After being sent home by his leader for failing to front up on the credit card spending scandal, Labour MP Chris Carter has this afternoon offered a public apology.
"It is quite clear to me that a public apology is both demanded and required in regard to my expenses when travelling overseas on government business on the taxpayer expense," said Mr Carter.
"I unreservedly apologise to the New Zealand public.
"This has been a very difficult time for me and it has been difficult to choose the right words to be said when under intense pressure from journalists."
"I acknowledge that my temperament when under pressure can make me appear as if I am not contrite or embarrassed. I assure the New Zealand public, I am.
"I pledge hard work and commitment to my electorate and to the New Zealand Labour Party, and I wish to put this matter behind me."
Following Mr Carter's statement, Labour leader Phil Goff told reporters he accepted the apology but Mr Carter was "on notice".
"This is the minimum step that I demanded," said Mr Goff. "He now has to prove himself to me. For the time being he is on leave but when he comes back I expect him to behave in an appropriate way.
"He is on leave on my insistence for however long it takes. I expect when he comes back he would have thought through the consequences of his actions and I would expect to see a difference."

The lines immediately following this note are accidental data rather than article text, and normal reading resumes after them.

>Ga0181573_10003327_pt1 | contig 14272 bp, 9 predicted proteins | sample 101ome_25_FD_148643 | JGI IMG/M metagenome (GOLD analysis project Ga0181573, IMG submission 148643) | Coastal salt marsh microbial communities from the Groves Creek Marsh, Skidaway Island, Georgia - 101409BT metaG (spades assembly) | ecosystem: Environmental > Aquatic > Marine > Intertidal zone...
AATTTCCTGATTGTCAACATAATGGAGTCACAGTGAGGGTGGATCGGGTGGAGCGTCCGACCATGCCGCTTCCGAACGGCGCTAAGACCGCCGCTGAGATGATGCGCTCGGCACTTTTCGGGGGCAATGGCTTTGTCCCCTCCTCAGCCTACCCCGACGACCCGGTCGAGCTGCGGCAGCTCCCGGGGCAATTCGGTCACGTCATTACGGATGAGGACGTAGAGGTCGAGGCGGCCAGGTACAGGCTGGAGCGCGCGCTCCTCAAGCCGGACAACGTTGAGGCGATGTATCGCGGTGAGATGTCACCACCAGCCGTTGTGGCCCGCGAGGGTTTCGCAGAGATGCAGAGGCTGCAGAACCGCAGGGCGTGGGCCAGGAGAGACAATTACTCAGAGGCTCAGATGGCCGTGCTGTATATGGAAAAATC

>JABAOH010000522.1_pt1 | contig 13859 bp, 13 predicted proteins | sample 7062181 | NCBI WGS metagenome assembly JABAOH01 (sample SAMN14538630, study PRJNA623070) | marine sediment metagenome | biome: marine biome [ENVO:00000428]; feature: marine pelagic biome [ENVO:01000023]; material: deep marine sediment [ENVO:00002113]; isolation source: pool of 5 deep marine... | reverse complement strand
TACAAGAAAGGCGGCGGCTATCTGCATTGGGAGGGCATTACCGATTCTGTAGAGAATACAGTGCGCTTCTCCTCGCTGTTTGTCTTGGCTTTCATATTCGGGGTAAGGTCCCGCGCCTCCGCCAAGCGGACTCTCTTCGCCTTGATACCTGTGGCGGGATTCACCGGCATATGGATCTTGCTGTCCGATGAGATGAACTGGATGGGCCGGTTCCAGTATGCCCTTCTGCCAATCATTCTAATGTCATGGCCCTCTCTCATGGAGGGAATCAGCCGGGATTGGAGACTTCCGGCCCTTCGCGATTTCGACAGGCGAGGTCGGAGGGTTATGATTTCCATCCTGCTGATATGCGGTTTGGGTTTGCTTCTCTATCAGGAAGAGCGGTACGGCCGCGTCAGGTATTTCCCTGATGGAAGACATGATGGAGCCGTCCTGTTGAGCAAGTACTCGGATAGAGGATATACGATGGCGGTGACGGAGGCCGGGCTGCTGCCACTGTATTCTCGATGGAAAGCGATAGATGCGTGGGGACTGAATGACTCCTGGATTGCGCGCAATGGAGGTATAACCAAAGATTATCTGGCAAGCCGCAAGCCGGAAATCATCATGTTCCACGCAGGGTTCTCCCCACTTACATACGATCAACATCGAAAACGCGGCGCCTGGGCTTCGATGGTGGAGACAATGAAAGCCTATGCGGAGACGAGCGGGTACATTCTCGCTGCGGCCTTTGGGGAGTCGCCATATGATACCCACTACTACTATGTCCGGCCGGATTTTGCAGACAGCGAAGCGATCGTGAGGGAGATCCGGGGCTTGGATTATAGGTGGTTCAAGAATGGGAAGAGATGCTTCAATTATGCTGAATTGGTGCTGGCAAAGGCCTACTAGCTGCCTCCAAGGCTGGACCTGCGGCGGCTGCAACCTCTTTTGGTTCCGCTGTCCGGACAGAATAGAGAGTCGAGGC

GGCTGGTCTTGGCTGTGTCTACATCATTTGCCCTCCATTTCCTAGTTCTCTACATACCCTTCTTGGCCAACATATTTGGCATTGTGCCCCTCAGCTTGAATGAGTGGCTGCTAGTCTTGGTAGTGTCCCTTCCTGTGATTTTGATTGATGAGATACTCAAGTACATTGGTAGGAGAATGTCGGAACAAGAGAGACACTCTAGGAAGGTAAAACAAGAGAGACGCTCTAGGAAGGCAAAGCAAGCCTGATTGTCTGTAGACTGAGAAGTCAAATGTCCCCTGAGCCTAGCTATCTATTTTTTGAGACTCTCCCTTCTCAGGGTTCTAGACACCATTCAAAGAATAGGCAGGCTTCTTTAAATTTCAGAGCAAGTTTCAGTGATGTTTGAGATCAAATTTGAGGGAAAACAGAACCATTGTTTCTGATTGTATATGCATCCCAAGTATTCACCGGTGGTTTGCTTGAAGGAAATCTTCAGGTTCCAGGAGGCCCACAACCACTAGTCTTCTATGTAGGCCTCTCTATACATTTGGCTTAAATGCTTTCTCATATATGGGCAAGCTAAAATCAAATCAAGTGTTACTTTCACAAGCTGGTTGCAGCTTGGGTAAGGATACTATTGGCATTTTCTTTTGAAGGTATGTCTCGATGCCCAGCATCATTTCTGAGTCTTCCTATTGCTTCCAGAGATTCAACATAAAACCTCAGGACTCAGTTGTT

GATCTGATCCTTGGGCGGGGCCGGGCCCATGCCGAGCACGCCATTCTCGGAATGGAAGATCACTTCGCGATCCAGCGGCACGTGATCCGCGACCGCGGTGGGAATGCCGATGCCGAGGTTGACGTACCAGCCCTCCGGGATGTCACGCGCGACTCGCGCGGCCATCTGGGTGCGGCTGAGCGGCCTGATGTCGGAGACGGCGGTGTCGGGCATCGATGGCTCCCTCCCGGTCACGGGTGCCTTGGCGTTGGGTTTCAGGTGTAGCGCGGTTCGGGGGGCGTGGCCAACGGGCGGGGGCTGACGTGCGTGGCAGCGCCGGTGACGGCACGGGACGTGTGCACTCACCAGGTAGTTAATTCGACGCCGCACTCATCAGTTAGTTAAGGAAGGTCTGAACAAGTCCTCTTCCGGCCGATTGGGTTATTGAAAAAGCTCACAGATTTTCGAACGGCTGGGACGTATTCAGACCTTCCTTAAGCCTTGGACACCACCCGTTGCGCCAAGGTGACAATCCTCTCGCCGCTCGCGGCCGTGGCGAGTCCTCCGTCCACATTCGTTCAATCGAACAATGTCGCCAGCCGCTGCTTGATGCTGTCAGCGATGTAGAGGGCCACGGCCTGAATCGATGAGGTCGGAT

The conservation portfolio will go to David Parker in the meantime, said Mr Goff.
The Labour leader earlier today sent Mr Carter home and told him to consider his future because of his inadequate response to questions over his credit card spending and large travel bills on the taxpayer.
"I'm not happy with his response. I've sent him home and I've asked him to think about his future," Mr Goff told reporters today.
"His position as conservation spokesperson and within the shadow cabinet is in doubt at this point. I want him to calm down and to think about the consequences of his actions and to make a measured decision.
"I'm not happy with his acknowledgement about how the public feel about excessive expenditure on travel. I think he's under stress, he's under pressure, I understand that.
"I expect him to acknowledge why the public was concerned about excessive travel by ministers and MPs. He needs to do that."
Mr Carter was demoted yesterday from the front bench and stripped of the foreign affairs portfolio after the release of historic ministerial credit card details showed he had misspent money. In the reshuffle he was given the conservation portfolio, but dropped to number 13, just off the front bench.
Mr Carter repaid $251 last week, but has not acknowledged any wrong-doing or issued any apology.
He did not front to media yesterday, and today gave a short statement after the caucus meeting.
"Do I regret going off the front bench of the Labour Party and dropping the foreign affairs portfolio? I sure do. It's a great honour and privilege to be on the front bench and I've always been really interested in foreign affairs and it was always the job I most wanted.
"I'm really grateful that Mr Goff has given me the conservation portfolio. I loved the five years I spent as Conservation minister and I am looking forward to protecting New Zealand's unique landscapes and biodiversity."
Mr Carter did not take questions. He returned to the caucus room and, minutes later, left the building pursued by media.
He was then sent home by Mr Goff.
In an interview at the weekend, Mr Carter suggested he may quit politics.
"I just have to make a decision: Do I want to keep putting up with this? Do you want to live your life with this stuff going on all the time? You know, I love being an MP. But there might well be a point soon where I think this is just not worth it."